A new study now proves that people who sit down for too long have a higher risk of suffering from a non-alcoholic fatty liver disease (NALFD) than people who spend more time standing up or doing exercise.
We all know that being active helps us live longer, be fitter and healthier. Health experts recommend that we spend at least 150 minutes doing physical exercise every week. This means we either need to go to the gym three times a week or do some moderate physical activity for thirty minutes on a daily basis.
However, this might not be enough if we need to spend the whole day sitting in front of the computer or at the office without moving too much. The human body was not designed for a sedentary lifestyle, even if the digital era does not allow us to be as active as we should be.
A study carried out by a team of Korean researchers reveals that people who spend 10 hours or more than that sitting down while they are awake, face 9 percent higher risk of developing non-alcoholic fatty liver disease than those who sit down for five hours. Those who are more active can decrease the risk by about 20 percent.
“The message is clear, our chairs are slowly but surely killing us. Our body is designed to move and it is not surprising that sedentary behavior, characterized by low muscle activity, has a direct impact on physiology,” stated Professor Michael I Trenell, who works at Newcastle University in the UK.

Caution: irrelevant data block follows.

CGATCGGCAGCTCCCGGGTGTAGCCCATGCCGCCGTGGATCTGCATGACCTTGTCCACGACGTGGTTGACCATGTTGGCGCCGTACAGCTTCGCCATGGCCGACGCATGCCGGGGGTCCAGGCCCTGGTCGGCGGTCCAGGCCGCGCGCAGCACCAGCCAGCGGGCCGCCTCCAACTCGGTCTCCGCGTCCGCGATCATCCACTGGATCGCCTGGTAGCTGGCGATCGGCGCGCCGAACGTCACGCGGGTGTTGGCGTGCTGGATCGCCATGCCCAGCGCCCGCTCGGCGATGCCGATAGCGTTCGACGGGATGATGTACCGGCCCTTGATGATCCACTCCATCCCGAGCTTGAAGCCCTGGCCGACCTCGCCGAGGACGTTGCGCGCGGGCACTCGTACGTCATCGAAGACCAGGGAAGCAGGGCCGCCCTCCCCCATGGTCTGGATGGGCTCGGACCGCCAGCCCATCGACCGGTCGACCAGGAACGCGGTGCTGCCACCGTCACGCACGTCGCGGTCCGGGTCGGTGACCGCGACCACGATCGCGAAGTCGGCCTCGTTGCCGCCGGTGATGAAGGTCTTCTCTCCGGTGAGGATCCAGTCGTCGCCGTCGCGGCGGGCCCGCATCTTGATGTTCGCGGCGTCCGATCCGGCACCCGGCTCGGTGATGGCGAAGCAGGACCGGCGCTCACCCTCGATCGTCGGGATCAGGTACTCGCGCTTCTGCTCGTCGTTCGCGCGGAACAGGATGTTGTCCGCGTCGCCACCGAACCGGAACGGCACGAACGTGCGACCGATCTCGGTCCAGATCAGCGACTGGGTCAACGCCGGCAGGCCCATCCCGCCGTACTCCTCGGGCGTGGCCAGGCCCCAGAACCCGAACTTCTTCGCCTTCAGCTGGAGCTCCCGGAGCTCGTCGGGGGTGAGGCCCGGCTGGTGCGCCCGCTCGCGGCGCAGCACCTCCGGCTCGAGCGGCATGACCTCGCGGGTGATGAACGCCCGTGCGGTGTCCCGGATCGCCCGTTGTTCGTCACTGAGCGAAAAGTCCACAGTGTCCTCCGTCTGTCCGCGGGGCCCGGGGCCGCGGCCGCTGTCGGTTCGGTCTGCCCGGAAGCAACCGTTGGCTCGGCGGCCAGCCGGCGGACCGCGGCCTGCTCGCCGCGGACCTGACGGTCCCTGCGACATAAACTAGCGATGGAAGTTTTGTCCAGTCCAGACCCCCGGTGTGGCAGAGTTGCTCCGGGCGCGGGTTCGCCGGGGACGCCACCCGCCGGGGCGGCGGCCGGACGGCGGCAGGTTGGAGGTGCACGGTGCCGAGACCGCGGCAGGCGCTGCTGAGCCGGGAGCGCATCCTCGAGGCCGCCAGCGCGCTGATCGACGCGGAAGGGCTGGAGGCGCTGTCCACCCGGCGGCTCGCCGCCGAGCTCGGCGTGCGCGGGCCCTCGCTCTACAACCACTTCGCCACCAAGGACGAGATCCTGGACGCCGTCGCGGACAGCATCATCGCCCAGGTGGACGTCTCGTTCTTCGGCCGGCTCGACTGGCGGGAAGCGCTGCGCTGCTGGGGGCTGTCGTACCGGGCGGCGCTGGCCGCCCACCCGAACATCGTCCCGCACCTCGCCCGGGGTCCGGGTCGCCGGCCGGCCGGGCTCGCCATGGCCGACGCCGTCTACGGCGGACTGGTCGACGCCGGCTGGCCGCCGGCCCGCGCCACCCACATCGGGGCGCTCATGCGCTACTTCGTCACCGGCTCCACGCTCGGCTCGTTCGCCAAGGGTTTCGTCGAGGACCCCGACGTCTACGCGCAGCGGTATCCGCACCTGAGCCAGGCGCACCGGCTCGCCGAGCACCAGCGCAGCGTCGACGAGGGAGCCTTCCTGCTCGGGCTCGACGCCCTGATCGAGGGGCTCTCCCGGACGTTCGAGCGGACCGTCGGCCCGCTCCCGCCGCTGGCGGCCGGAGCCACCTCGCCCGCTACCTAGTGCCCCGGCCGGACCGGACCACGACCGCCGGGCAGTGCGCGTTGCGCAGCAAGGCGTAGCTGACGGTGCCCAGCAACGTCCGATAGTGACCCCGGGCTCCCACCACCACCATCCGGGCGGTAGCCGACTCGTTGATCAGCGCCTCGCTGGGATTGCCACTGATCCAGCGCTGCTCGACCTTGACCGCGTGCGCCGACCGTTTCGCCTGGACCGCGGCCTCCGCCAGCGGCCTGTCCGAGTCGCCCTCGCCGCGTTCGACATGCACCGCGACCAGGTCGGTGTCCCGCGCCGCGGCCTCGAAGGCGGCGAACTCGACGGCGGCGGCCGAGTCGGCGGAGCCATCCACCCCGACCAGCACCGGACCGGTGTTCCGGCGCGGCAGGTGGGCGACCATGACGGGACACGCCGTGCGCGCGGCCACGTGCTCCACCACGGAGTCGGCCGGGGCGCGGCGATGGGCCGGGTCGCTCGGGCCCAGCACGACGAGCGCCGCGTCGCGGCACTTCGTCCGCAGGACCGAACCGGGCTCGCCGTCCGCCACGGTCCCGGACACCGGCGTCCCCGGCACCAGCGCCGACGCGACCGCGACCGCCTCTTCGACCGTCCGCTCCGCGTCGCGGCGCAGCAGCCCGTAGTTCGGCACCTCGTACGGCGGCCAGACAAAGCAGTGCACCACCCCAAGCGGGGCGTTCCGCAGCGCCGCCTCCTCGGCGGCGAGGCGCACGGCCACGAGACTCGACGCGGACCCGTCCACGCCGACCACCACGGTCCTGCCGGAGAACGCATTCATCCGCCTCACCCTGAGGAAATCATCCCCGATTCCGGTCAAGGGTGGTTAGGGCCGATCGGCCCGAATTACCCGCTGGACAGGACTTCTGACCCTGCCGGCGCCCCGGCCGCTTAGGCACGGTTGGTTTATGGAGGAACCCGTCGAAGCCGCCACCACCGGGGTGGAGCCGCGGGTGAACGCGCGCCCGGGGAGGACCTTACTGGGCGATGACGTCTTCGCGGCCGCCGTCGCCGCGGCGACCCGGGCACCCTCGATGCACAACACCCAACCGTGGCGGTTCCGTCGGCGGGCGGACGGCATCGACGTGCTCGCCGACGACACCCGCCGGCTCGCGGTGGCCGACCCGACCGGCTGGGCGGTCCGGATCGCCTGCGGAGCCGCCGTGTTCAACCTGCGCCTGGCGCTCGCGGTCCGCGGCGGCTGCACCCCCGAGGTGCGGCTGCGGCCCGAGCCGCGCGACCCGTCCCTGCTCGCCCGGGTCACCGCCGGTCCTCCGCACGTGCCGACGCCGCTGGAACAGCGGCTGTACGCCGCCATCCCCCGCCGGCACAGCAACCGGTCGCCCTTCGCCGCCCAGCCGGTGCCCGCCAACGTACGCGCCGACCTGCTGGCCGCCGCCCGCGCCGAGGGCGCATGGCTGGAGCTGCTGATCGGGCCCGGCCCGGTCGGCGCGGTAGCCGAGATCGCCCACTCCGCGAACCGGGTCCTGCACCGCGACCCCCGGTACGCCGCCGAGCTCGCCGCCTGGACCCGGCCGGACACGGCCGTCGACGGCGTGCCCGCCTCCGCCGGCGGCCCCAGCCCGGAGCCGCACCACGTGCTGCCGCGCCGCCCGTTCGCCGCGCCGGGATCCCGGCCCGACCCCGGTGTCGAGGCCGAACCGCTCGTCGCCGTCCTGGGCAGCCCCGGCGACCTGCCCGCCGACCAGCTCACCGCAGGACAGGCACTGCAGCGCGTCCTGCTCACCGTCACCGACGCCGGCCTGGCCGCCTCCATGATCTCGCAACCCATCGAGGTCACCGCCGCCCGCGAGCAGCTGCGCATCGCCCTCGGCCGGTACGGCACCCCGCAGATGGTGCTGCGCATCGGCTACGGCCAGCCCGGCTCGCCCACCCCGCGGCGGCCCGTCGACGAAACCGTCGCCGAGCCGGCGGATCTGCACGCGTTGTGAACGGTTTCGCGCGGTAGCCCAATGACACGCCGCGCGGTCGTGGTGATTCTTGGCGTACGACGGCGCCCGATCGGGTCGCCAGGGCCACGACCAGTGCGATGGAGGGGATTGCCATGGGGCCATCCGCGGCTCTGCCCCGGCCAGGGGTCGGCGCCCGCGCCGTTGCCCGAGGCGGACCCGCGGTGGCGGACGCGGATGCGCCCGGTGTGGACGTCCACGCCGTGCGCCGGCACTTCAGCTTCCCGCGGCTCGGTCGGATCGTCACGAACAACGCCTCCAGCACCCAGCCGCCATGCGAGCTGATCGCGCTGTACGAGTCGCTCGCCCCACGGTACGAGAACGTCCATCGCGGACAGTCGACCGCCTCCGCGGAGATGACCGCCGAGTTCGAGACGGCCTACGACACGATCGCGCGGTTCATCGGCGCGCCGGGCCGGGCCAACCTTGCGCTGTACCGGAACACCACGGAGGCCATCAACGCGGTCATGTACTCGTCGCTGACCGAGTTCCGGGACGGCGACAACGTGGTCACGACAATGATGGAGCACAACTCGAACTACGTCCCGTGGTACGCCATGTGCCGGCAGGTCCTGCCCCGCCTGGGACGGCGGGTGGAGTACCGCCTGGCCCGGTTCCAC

The researchers led by Dr. Seungho Ryu, who works at Kangbuk Samsung Hospital in South Korea as a professor of environmental and occupational medicine, reviewed the results of a survey that involved 140,000 people. The participants filled a questionnaire related to the time they spent sitting down and doing exercise every week. All of them were generally healthy.
The experts also had their liver tested though an ultrasonography and it was revealed 40,000 of them suffered from non-alcoholic liver disease.
The authors of the study said that physical exercise helps prevent this condition up to a certain point, but it is not enough if people spend more than half of their waking day sitting on a chair.
Sadly, the numbers show that the amount of time a people spend in this position is increasing. This is partly due to the long working hours that so many individuals spend at the office, but also to the leisure activities that involve watching TV, playing computer games or surfing the internet, all of which are done sitting down.
The study was recently published in the journal Hepathology.
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